The Barolo of the South


Monte del Vulture looms on the horizon just beyond the Carbone vineyards

Monte del Vulture looms on the horizon just beyond the Carbone vineyards

Confirmed Italophile Chris Pollington looks back on his vinous journey, from first taste of Tuscany to a quest for the new and unusual, singing the praises of his current grape of choice: Aglianico, the South’s answer to Nebbiolo.

It’s now over 30 years since I took my first wine exam and almost 20 years since I joined Berry Bros. & Rudd. France has always been the go-to wine-producing country for the British and, back in 1986, it held the lion’s share of the WSET (the Wine and Spirits Education Trust) syllabus, but even then I found the few Italian wines that I tried fascinating and unique.

Bordeaux is most people’s first vinous love: the quality is good and consistent; the flavours and balance are easy to understand. For me the Italian equivalent to Bordeaux is Tuscany, where the Sangiovese grape holds sway, aided in many wines by the Bordeaux clan of Cabernets (Franc and Sauvignon) and Merlot. Here again, the balance and flavours, while a little higher in acidity and sometimes tannin than Bordeaux, are easily read, understood and appreciated. It’s easy to see why it was my favourite Italian region for many years.

As time has gone by, I have found myself seeking out the more quirky and unusual vinous gems, taking my search in France to Burgundy and the Rhône, and – in Italy – initially to Piedmont and thence to almost every corner of the oenologically diverse country. In my mind the great Nebbiolo wines of Piedmont, Barolo and Barbaresco et al, have much in common with the great wines of Burgundy. Rich in aromatics, with layers of complex and varied flavours, their high acidity makes them superb food wines. Their fondness of home and a refusal to show their full potential if planted elsewhere is also a trait shared by Pinot Noir.

For an Italian equivalent to the full, rich and spicy wines of the Rhône, I would head to Italy’s south, where there are many great wines made and sold at very reasonable prices, just waiting to be discovered. My favourite grape variety of the moment is Aglianico, possibly the Italian South’s greatest variety. (Hear me out Negroamaro and Nero d’Avola fans!) There are two major areas of production, both now with their own DOCG (Denominazione di Origine Controllata e Garantita) categorisation: Taurasi in Campania and Aglianico del Vulture in Basilicata.

Taurasi’s DOCG is high in the Apennines at around 400 metres above sea-level, in the province of Avellino, 90 kilometres from Naples and 80 from Mount Vesuvius. Unsurprisingly the soils here are volcanic, the eruptions of countless millennia helping to add complexity to the grapes grown in these ancient soils. On a visit to the region in March 2013 I was stunned to see the Aglianico vines growing, as though they were small trees, to a height of around two metres and planted far apart in what can only be described as a steep field, on the property of the enigmatic Luigi Tecce. The vines were not the only surprise Luigi had for us, one of the outbuildings on his plot contains his own “museum” filled with Roman artefacts dug up in his vineyard, proof of the region’s history of wine production that stretches back at least 2,000 years.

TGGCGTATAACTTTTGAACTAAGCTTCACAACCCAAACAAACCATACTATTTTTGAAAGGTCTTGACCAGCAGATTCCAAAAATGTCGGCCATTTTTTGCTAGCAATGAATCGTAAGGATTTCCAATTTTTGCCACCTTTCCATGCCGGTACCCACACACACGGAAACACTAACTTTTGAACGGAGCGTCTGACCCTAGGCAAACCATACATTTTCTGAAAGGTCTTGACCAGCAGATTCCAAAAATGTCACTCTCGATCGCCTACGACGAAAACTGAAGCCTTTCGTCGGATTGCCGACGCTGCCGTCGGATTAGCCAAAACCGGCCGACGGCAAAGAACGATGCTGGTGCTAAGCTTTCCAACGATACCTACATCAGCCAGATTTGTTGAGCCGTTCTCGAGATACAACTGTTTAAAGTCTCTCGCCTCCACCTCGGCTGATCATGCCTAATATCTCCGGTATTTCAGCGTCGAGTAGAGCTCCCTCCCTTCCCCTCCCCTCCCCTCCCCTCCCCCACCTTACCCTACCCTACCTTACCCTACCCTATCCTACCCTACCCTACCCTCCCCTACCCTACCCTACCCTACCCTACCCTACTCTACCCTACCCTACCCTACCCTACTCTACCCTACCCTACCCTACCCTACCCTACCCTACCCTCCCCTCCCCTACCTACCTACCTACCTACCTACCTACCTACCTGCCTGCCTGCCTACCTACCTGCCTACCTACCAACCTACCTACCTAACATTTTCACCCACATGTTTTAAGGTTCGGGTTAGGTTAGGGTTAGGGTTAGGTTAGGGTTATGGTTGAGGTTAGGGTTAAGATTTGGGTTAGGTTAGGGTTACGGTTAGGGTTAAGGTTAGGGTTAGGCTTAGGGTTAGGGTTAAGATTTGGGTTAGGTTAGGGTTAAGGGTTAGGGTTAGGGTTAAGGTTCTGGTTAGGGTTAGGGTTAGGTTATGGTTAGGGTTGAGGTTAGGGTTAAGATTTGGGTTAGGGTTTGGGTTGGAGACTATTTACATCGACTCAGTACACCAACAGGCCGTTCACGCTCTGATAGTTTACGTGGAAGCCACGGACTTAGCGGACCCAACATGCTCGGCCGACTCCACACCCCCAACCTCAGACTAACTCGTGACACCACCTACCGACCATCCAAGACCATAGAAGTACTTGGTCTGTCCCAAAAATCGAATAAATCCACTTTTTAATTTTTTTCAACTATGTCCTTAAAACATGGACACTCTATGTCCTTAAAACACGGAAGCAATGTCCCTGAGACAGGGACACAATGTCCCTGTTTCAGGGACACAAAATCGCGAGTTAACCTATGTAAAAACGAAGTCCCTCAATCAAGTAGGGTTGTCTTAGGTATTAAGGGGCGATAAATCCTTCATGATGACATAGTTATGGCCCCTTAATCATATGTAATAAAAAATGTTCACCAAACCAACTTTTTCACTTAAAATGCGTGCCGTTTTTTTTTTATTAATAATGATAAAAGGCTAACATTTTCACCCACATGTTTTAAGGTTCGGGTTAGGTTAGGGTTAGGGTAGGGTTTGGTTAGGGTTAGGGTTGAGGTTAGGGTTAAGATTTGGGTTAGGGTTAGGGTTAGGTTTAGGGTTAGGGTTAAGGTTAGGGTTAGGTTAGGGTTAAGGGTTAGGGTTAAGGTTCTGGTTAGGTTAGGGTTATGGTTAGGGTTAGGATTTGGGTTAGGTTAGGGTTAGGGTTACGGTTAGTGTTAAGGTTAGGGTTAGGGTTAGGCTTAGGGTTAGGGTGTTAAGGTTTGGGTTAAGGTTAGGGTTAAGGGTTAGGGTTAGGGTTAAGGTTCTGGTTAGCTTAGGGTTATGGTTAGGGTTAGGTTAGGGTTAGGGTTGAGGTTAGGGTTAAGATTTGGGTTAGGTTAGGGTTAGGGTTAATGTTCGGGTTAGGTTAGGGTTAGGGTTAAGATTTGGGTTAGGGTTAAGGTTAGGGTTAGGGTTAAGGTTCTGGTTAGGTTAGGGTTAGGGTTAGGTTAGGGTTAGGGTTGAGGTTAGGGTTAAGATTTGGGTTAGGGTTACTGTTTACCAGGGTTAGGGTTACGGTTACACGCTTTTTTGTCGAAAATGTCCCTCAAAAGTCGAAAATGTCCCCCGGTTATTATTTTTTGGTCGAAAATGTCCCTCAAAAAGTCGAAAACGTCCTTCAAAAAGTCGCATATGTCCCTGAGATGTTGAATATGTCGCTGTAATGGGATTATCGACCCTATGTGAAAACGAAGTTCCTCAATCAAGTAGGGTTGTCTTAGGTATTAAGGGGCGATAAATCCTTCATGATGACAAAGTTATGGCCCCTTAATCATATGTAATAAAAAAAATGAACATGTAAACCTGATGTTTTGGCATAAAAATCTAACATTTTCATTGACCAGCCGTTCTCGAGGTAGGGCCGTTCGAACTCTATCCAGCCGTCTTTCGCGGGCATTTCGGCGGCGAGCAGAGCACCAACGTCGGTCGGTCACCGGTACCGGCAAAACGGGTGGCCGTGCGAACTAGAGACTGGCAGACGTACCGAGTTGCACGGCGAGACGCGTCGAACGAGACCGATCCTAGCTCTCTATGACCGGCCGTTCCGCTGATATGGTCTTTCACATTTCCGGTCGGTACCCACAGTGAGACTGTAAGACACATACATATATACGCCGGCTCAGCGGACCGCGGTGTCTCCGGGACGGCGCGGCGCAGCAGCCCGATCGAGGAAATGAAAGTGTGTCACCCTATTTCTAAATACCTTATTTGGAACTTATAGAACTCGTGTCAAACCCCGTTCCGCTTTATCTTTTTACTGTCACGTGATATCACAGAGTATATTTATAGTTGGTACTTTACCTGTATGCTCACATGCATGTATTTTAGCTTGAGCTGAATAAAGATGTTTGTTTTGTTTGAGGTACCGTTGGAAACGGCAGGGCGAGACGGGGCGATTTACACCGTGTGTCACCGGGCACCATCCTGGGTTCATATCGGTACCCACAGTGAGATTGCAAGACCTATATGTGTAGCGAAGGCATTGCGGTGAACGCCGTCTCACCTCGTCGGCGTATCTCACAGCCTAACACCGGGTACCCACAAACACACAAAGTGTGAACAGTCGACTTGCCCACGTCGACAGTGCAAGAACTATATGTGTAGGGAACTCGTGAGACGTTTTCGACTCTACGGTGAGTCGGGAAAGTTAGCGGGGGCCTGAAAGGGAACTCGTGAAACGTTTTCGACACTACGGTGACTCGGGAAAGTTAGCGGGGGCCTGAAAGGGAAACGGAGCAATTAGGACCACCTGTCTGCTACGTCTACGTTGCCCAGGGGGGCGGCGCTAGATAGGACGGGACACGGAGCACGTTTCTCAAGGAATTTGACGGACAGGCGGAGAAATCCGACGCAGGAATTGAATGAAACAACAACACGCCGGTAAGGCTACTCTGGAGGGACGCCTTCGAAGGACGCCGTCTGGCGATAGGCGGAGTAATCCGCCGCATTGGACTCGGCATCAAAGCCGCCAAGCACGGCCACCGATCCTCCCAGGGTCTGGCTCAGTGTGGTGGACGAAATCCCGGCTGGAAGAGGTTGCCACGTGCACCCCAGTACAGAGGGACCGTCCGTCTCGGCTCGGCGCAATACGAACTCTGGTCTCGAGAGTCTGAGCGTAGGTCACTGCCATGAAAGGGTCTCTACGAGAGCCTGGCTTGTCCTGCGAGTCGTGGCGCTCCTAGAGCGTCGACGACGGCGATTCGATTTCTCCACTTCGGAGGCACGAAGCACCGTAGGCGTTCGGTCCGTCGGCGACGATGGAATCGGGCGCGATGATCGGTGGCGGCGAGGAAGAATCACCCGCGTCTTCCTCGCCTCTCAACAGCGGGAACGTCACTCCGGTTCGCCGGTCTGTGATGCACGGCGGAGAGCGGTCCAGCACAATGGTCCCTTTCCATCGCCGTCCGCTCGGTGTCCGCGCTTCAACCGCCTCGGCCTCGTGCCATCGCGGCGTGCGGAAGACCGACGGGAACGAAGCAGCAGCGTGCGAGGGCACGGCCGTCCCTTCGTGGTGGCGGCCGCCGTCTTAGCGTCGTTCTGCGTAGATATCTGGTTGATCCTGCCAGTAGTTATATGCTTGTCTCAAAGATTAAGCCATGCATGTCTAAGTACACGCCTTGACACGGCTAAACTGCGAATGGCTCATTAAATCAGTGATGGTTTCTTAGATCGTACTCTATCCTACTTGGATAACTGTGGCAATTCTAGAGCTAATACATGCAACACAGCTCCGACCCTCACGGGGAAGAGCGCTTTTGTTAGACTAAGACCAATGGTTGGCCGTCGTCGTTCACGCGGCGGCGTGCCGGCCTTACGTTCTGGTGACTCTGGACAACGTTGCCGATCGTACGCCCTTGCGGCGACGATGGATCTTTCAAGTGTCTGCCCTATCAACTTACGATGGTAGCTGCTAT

Luigi Tecce's Aglianico vines

Luigi Tecce’s Aglianico vines

Aglianico del Vulture hales from Italy’s most sparsely populated region, Basilicata. The DOCG is based around the city of Melfi in the north-eastern corner of Basilicata, high on the slopes of the extinct Volcano, Monte Vulture. Again the soils here are volcanic and the site is ancient. The production here was once dominated by a couple of big producers, but in the last decade or so many of those who previously sold their grapes have started making their own wines, reflecting their particular vineyards and their own interpretation of the region’s style.

The wines made under both DOCGs vary enormously, from reasonably light wines, with dark fruit and soft tannins, through to big, heavy, tannic wines for long ageing. Some of the wines are made in quite a “modern” style, with some time in French oak barriques and an emphasis on ripe, berry fruit. The best wines for me though are made in a more “traditional” style, with long maceration on the skins, followed by several years in large oak botti. These wines have supreme balance, depth, complexity and wonderful length, achieved through the long growing season (harvest here is usually in November). Even within the traditional camp, the styles vary widely, as was perfectly demonstrated at our Italy Grand Tour Tasting in June where three completely different expressions of Taurasi were on show: from Luigi Tecce’s 2012 Poliphemo (elegant, fine and cerebral – one for the cellar), Michele Perillo’s 2006 Riserva (dark, heavy and tannic – come back in 10 years) and Mastroberadino’s 2006 Radici Riserva (more “user-friendly” – open and enjoyable now, but with decades still ahead of it).

The last word on this should probably go to the finest wine made in my birth year, Mastroberardino’s 1968 Taurasi Riserva, which was still stunning on my 40th birthday: all elegance and finesse. I believe it is still drinking well now, so perhaps I’ll try and track down another bottle for my 50th!

Even after my 30 years of exploring Italy’s great wines, I feel I have still only scratched the surface of what this great and amazingly diverse wine producing country has to offer. There are new great wines emerging all the time, from previously unknown grape varieties, from “unfashionable” regions, from new, exciting and excited winemakers. I’m just off on holiday to the Abruzzo for the first time, I will report back!

Find out more about Aglianico on This article was originally published as a supplement for Cellar Plan members.